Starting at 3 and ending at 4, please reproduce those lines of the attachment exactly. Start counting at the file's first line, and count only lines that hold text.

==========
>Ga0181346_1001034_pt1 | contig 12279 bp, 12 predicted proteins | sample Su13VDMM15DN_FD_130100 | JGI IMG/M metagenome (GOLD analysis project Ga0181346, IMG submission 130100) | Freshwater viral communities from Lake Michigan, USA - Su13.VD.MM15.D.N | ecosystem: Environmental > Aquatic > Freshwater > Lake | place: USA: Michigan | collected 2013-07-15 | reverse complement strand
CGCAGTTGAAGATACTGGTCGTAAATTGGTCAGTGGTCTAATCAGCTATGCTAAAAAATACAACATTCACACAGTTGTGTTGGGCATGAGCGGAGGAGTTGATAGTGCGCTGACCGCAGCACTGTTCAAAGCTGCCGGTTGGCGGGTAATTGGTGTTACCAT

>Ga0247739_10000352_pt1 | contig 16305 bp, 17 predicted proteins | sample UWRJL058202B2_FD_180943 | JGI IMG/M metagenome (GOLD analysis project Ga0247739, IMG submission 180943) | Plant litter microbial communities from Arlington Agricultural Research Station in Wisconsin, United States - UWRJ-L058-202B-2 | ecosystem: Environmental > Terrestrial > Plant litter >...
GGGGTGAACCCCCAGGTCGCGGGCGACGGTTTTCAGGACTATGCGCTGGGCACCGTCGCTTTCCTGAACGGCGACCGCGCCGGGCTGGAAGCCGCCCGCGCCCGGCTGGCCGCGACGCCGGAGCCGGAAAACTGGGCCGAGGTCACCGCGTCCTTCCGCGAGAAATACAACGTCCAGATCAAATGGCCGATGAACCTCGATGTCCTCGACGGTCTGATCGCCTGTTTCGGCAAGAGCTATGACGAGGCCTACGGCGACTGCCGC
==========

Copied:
>Ga0247739_10000352_pt1 | contig 16305 bp, 17 predicted proteins | sample UWRJL058202B2_FD_180943 | JGI IMG/M metagenome (GOLD analysis project Ga0247739, IMG submission 180943) | Plant litter microbial communities from Arlington Agricultural Research Station in Wisconsin, United States - UWRJ-L058-202B-2 | ecosystem: Environmental > Terrestrial > Plant litter >...
GGGGTGAACCCCCAGGTCGCGGGCGACGGTTTTCAGGACTATGCGCTGGGCACCGTCGCTTTCCTGAACGGCGACCGCGCCGGGCTGGAAGCCGCCCGCGCCCGGCTGGCCGCGACGCCGGAGCCGGAAAACTGGGCCGAGGTCACCGCGTCCTTCCGCGAGAAATACAACGTCCAGATCAAATGGCCGATGAACCTCGATGTCCTCGACGGTCTGATCGCCTGTTTCGGCAAGAGCTATGACGAGGCCTACGGCGACTGCCGC